We comment on 50 pages each of four recent local fiction releases. | Literary Arts | Pittsburgh | Pittsburgh City Paper

We comment on 50 pages each of four recent local fiction releases.

While Pittsburgh has many writers, Pittsburgh City Paper, unfortunately, lacks the wherewithal to read everything they write. In this occasional feature, we instead comment on the first 50 pages of some recent works -- the same amount publishers read from hopeful authors.


Please Don't Shoot Anyone Tonight

By Dave Newman, World Parade Books, 218 pages, $10.95

Future cultural anthropologists curious about teenage male working-class life in small-town late-1980s Southwestern PA won't find a funnier, more engaging or more ruefully candid precis than Newman's first novel. Its narrator, Danny, is 17 -- on the edge of an adulthood he can't imagine being much different than his life of drugs and alcohol, crappy jobs and all-too-occasional sex. He shoplifts. His best friend's girlfriend might be pregnant. It's all here -- but what's best is Newman's sure way of capturing his characters' fleeting moments of dignity alongside their repeated failures, their deeper selves alongside their petty resentments. It's dead honest, often painfully so. As Danny says of having sex: "I knew it was exciting. It just didn't feel exciting."


Year of the Gingko

By Sharon Dilworth, Unbound Press (U.K.), 232 pages, £8.99

Dilworth's Caroline is half a classic unreliable narrator. In this darkly comic novel, she's a laid-off Shadyside mother and doctor's wife with a crush on a neighbor's husband. She also has an obsession with gingkos, those evolutionary relics of which, as she notes, only the female trees smell. Caroline's narration shifts, constantly and seamlessly, between stingingly trenchant observation, nasty judgments about others and self-aware fantasizing about a more pleasant life. ("I was in my giddy stage, not yet sick of my own longings.") Dilworth, who teaches at Carnegie Mellon, offers sharp, multi-layered dialogue and a smart critique of the foibles and dreams of the young century's urban middle class.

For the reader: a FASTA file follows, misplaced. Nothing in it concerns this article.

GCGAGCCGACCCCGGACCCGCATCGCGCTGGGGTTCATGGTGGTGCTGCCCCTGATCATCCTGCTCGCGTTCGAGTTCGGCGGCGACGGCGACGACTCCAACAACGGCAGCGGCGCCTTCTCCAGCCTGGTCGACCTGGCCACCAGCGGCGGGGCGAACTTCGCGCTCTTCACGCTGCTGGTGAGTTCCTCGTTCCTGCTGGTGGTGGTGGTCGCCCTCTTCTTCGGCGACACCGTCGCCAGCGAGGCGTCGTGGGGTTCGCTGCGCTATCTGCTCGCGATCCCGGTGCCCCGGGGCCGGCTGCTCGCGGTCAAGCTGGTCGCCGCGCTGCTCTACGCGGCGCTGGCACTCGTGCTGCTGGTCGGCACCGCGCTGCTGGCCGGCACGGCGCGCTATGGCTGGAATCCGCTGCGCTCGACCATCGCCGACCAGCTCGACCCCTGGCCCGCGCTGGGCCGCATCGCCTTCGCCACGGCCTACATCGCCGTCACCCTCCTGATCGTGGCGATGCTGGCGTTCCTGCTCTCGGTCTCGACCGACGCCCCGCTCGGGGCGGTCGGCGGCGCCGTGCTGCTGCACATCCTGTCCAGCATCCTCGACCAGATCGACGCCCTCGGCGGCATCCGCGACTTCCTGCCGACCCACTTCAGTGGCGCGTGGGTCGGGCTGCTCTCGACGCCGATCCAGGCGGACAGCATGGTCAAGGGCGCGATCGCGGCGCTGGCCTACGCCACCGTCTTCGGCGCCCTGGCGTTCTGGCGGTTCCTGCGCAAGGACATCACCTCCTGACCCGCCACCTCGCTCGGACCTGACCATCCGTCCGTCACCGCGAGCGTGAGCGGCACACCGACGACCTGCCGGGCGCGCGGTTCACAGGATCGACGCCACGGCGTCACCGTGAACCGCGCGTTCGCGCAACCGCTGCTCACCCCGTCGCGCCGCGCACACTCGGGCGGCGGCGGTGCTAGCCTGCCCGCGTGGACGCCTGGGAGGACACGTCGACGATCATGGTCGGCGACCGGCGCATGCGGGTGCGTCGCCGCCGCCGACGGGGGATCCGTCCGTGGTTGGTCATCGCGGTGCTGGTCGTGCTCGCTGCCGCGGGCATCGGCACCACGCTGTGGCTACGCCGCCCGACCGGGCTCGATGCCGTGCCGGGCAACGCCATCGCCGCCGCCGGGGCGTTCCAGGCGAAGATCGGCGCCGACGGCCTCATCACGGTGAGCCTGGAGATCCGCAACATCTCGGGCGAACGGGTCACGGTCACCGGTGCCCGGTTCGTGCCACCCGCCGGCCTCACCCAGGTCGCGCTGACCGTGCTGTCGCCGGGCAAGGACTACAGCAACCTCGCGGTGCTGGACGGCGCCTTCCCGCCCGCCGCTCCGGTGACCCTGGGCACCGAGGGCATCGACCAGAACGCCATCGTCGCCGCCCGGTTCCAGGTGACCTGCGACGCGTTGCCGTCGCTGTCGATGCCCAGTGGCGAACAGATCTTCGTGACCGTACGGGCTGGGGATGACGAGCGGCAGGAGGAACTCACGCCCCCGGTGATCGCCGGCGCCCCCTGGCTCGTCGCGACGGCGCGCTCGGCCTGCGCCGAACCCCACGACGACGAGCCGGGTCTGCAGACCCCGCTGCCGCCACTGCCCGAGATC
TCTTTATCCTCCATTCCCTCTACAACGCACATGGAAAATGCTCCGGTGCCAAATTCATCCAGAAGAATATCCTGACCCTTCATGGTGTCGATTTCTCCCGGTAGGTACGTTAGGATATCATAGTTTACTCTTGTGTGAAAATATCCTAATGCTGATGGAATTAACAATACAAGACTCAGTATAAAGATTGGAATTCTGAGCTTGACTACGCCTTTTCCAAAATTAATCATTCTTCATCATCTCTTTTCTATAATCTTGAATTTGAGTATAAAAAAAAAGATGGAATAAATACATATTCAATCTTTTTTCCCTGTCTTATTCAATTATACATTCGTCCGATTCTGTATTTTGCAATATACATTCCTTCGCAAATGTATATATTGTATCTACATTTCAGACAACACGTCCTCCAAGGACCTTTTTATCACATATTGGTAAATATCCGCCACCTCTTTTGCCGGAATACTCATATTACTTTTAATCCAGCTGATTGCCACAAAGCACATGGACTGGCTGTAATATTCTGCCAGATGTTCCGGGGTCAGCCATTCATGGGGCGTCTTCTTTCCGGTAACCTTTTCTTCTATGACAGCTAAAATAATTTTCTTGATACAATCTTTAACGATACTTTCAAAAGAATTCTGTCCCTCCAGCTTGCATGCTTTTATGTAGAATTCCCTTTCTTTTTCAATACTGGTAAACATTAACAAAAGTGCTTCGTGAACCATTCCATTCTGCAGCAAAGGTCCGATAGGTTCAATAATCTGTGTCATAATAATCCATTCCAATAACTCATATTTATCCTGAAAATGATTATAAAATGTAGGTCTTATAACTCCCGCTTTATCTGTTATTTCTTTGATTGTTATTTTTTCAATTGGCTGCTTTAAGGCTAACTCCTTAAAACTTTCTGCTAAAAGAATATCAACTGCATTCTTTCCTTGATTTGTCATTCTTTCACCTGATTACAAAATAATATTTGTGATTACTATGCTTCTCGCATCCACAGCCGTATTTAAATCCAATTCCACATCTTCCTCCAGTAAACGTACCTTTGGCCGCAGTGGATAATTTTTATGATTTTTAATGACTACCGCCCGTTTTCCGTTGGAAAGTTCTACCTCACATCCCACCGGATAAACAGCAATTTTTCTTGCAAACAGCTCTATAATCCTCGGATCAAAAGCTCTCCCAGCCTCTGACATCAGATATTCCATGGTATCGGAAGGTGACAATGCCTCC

Keeping the Wolves at Bay

Edited by Sharon Dilworth, Autumn House Press, $24.95

Dilworth the editor offers this anthology of work by 20 emerging American short-story writers, from locally based Autumn House. Several contributors are Pittsburghers. In Jennifer Bannan's darkly comic "Sexy Ida Makes a Vow," a young newlywed can't stop imagining life as a widow -- i.e., her husband's death. ("[S]he doesn't want to rush a family, especially when she's not sure she wants her husband living.") Sherrie Flick's flash fiction "Good Dog" is a beguiling nine-"chapter," 250-word prose poem about a woman's relationship with a puppy, a missing cat (who reappears, "slinky by the dog bowl, picking through the stray kibble like an overweight debutante") and her missing teenage daughter. There's also Casey Taylor's hilarious "Calvary," about a pissed-off mailman, and Jane Bernstein's poignant and funny "Knocked Out." And Oklahoma-based Honoree Fanonne Jeffers offers "All Them Crawfords," a vivid first-person dialect piece ("Ain't no way I woulda let some breath and britches be rollin on top of me and ain't gone feed me and mine"). It reads like gossip and plays out like tragedy.  If this five-story sampling is any guide, consider Wolves the last-minute Christmas gift for the fiction fan on your list. 


Ghost Tree

By Bill Deasy, Velluminous Press, 209 pages, $14

It's a sentimental premise, even corny: A dying man's last words (along with interest from a local independent filmmaker) inspires efforts to reunite a short-lived but semi-legendary rock band whose legacy is limited to one concert in their small Pennsylvania town. The former members, now ensconced in middle age, include a Catholic priest, a college administrator, a coffee-shop manager, and the semi-reclusive but seemingly ageless lead singer. This is the third novel for Deasy (the local singer-songwriter who formerly fronted The Gathering Field), and he makes it work. Sure, his narrative voice tends to be prosaic, and the dialogue too. But if his characters say "or something" a lot, they're an engagingly earnest lot, searching for answers and understanding. And if you've ever harbored a youthful dream, the promise of the band's reunion show makes for a thoughtfully pleasing, generally good-humored page-turner.

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